Be Careful What You Wish For: Cost of collateral, liquidity and incentives with central counterparty clearing
by Thorsten V. Koeppl of Queen's University
July 26, 2011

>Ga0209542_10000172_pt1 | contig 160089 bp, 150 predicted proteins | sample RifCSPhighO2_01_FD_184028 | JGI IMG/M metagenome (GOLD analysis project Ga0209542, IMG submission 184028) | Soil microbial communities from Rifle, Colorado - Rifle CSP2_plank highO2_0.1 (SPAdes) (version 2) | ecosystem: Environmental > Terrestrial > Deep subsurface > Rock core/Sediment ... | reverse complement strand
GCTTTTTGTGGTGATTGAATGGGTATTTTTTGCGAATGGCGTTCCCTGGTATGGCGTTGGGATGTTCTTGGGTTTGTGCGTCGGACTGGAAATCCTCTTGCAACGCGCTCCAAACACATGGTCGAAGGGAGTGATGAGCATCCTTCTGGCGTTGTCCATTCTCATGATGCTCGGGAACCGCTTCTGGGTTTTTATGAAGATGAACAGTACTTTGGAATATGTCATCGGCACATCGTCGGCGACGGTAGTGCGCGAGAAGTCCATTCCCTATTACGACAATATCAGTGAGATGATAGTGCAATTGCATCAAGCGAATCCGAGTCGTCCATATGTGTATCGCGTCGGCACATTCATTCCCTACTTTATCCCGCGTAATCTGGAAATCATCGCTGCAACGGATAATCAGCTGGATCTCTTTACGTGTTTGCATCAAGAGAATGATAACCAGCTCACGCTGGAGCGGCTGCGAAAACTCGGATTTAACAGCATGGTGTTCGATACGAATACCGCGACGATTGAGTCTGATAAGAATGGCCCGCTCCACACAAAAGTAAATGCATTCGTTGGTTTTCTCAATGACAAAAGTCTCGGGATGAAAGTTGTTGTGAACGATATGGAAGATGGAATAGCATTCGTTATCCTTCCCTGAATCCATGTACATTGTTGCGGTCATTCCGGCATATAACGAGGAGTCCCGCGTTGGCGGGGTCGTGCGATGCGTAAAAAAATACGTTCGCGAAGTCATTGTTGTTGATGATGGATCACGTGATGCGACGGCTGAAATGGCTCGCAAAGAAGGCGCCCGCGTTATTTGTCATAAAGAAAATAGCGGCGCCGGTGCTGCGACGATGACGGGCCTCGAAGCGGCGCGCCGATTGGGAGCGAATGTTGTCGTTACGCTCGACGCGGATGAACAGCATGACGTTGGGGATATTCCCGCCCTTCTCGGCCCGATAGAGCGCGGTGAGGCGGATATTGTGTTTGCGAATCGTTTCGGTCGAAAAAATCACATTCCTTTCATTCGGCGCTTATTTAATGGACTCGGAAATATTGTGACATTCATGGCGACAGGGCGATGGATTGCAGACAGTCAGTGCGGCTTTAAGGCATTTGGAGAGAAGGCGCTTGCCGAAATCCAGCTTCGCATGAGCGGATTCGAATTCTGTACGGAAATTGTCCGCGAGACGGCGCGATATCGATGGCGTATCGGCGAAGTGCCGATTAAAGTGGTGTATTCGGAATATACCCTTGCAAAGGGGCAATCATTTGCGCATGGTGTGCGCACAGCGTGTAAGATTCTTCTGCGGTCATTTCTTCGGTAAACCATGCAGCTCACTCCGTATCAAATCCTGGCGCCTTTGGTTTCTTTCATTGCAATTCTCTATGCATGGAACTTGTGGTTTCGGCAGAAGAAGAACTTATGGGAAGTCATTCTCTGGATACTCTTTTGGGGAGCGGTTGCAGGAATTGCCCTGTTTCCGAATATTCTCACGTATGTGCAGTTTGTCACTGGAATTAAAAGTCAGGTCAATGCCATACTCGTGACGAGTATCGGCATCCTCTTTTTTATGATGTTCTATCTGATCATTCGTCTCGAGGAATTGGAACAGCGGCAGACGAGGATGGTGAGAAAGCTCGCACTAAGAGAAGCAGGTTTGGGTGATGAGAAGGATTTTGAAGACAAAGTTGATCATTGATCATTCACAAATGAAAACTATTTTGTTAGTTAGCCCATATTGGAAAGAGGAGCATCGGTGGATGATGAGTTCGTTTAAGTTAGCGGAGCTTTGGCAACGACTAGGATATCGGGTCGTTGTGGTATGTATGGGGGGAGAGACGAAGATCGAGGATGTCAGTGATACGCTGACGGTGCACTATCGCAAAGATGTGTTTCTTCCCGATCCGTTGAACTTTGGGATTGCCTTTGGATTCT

Abstract: Central counterparty (CCP) clearing - as defined by offering a substitution of counterparty through novation - offers collateral savings by diversifying default risk. It can, however, upset contracts where either collateral is used or market discipline is applied to ensure a low probability of default in the presence of moral hazard. Such discipline allows to save on costly collateral that is used as an incentive device. Consequently, CCP clearing can lead to an increase in collateral costs, even though unit costs of collateral with such clearing fall and default risk remains unchanged. This is the case whenever CCP clearing decreases liquidity in financial markets sufficiently, so that market participants cannot rely on reputation as an incentive mechanism anymore. I show that CCP clearing offers the largest benefits in situations where reputational concerns matter the least, i.e. when (i) liquidity is large and (ii) moral hazard severe.